For the first offense, the penalties are not very severe. However, if the person has multiple offenses in five years, they will face serious penalties. The first offense will carry a minimum fine of $500, and the second offense will be punished with a license revocation of at least six months and a $2,000 surcharge.
After the conviction, the person may also face further consequences. Some jobs will be closed to them. For example, a driver with a DWI case may not be allowed to drive a school bus, a delivery van, or any other vehicle. Moreover, the driver may also face a separate civil lawsuit from the victims of an accident.
5. Aggravating Factors
Aggravating factors in DWI cases are factors that can make your charge more serious and result in more severe consequences. For example, a refusal to submit to a chemical test can result in a higher level of DWI. Although this may seem like a minor detail, it can have a significant impact on the type of DWI you are facing. In addition to affecting the severity of your charge, aggravating factors can also affect the level of penalties you will receive.
A level 1 DWI case carries a mandatory minimum sentence of thirty days. However, if a person can use a continuous alcohol monitor, the sentence can be reduced to 10 days. This way, they can prove that they have not been drinking at all during that time. Aggravating factors will also result in the loss of one’s license for varying periods. If these factors are present in a DWI case, it is best to consult with a DWI attorney to determine what your punishment will be.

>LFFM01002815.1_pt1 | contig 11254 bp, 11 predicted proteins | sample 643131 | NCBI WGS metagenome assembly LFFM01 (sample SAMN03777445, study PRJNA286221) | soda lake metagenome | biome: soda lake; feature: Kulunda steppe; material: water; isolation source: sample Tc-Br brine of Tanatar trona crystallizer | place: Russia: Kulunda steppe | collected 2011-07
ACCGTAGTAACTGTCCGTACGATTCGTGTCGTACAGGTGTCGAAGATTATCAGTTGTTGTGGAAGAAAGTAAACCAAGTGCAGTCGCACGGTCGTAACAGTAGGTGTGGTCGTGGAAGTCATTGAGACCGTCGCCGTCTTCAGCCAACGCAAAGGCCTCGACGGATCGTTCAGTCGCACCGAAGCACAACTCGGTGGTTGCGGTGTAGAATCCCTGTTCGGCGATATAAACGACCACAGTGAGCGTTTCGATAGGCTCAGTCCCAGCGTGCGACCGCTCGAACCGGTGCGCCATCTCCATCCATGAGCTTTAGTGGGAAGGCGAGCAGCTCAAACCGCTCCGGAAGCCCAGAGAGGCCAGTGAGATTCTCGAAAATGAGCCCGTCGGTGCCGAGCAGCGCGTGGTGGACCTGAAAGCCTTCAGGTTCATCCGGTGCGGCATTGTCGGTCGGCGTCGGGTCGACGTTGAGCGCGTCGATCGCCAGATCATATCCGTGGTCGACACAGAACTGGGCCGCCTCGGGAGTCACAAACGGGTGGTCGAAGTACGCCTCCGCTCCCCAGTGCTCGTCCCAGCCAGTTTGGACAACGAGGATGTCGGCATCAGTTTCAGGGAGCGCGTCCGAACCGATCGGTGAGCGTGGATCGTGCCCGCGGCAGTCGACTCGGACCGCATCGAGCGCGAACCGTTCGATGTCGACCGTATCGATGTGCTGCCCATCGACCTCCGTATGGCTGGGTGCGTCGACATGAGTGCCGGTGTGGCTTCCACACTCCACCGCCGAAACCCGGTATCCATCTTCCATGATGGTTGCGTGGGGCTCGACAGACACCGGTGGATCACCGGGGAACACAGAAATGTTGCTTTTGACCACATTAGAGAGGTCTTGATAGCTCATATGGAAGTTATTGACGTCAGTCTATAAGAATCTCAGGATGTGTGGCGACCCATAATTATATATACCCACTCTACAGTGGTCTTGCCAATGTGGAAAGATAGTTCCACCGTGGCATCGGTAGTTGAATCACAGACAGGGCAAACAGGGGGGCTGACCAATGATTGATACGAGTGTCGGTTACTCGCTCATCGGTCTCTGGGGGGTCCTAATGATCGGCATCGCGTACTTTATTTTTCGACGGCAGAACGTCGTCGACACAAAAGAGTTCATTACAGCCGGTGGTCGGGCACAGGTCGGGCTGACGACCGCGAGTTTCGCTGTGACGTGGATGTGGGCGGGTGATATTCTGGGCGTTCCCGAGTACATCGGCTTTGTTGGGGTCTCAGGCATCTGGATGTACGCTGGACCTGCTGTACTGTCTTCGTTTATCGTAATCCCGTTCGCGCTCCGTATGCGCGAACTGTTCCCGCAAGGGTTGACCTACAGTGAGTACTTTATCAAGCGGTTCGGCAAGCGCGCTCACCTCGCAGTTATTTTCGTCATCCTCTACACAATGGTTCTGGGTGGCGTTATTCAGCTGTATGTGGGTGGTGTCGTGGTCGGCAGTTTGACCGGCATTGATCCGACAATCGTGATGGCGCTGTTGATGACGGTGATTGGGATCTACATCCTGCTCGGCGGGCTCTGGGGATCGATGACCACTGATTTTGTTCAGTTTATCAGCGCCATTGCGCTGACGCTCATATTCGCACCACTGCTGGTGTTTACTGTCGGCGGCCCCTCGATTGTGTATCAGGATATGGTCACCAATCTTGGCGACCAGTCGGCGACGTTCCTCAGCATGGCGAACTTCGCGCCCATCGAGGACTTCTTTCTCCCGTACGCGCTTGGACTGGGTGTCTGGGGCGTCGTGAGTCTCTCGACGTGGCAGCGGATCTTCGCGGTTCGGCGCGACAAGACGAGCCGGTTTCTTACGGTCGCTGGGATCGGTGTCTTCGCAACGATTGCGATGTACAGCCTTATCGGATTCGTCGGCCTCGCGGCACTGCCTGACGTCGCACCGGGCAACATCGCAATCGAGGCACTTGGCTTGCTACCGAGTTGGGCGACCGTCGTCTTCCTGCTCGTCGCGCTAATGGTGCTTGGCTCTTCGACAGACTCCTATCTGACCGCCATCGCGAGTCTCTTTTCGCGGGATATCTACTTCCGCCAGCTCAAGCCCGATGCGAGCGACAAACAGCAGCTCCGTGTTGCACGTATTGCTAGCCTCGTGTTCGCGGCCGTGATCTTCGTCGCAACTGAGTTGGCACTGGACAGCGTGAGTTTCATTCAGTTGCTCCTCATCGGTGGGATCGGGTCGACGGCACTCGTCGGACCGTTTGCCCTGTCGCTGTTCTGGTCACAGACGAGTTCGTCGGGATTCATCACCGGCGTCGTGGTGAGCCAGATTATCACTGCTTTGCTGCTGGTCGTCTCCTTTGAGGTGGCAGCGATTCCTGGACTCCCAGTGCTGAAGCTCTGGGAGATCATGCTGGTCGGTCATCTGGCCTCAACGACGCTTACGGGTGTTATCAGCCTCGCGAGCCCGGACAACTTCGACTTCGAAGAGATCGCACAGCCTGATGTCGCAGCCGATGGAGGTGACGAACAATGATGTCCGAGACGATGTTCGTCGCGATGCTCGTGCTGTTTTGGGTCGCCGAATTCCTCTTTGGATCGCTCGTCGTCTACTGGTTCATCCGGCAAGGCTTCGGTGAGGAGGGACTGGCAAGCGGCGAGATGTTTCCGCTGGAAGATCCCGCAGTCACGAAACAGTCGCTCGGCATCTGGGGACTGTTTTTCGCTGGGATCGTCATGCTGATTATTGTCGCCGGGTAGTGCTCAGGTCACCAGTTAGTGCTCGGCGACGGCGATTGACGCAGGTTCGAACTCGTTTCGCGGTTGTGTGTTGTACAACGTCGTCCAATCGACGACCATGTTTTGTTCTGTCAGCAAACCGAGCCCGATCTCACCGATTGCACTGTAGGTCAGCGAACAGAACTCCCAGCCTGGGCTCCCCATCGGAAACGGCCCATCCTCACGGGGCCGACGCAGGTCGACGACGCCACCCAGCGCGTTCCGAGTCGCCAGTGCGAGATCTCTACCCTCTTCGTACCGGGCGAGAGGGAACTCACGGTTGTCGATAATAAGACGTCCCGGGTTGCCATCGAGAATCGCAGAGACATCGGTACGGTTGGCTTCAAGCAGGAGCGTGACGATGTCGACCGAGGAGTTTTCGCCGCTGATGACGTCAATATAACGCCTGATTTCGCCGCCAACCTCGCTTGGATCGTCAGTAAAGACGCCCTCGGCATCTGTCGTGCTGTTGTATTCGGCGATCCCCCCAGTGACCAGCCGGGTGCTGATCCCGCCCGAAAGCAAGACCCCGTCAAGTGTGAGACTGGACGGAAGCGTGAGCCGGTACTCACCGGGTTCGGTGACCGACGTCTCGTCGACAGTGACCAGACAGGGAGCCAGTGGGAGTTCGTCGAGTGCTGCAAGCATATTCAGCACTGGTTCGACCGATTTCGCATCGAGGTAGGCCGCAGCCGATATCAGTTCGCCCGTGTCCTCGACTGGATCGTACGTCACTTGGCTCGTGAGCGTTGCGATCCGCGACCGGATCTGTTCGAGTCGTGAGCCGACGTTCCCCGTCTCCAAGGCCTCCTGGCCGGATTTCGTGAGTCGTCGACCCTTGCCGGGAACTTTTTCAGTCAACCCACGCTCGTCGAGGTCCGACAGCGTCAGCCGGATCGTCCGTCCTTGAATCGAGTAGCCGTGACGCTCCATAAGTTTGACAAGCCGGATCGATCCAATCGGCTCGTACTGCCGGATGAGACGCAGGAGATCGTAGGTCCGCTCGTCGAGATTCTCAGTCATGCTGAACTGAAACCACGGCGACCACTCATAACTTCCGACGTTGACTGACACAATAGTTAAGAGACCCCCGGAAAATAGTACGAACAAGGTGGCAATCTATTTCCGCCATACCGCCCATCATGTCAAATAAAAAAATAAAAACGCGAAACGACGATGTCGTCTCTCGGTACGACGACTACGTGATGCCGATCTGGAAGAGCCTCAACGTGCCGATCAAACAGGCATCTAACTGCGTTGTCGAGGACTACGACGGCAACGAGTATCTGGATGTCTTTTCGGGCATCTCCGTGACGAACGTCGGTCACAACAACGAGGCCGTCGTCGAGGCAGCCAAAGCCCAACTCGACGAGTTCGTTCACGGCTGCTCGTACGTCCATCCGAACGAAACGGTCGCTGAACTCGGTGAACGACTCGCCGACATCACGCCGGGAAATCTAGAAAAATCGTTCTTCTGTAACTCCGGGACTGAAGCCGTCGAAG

A defendant can also appeal the case to a superior court. To do so, a defendant must receive a notice from the state outlining its intent to try the case. This notice must be provided to the defendant at least 10 days before the trial. In addition, the notice must state all the aggravating factors.
6. Should I Represent Myself?
The best way to defend yourself against a DWI charge is to hire an experienced DWI attorney. Even if the case is not a serious one, it can be detrimental to represent yourself if you do not have the right experience. It can also cost you more money if you do not win the case.
If you have an experienced attorney, he or she will be able to negotiate on your behalf. The prosecution will have to give you discovery documents and proof before they can present their case. If you fail to hire an attorney, you may give up your rights to fight the arrest, stop, and evidence.
7. Take The Case Seriously
If you are facing a drunk driving charge, you need to take it seriously. The case is likely to be complicated and overwhelming for the defendant, and the penalties may be harsher than you’d like. Sadly, drunk driving is a serious offense that results in a number of fatalities and disabilities.
Have Your DWI Attorney
In a DWI case, you should have your DWI attorney on your side to make sure your case is handled properly. In addition to obtaining legal advice, an attorney can also research the case to develop the best defenses. A lawyer can help you avoid the consequences of a DWI if you do a few simple things.
DWI cases can be complicated, involving evidence, science, and witnesses. In addition, Texas DWI laws can be difficult and confusing. They can affect your driver’s license suspension, monetary fines, and even imprisonment. With such high stakes, it is important to have an experienced DWI attorney on your side to help you navigate the legal process.
Hiring a DWI attorney can help you avoid penalties such as jail time, heavy fines, and loss of license. In addition, a DWI conviction will have a permanent impact on your driving record, which may limit your future job prospects. We invite you to contact us or call us today if you need the best DWI Law Attorney in Houston. Visit our blog for more related articles.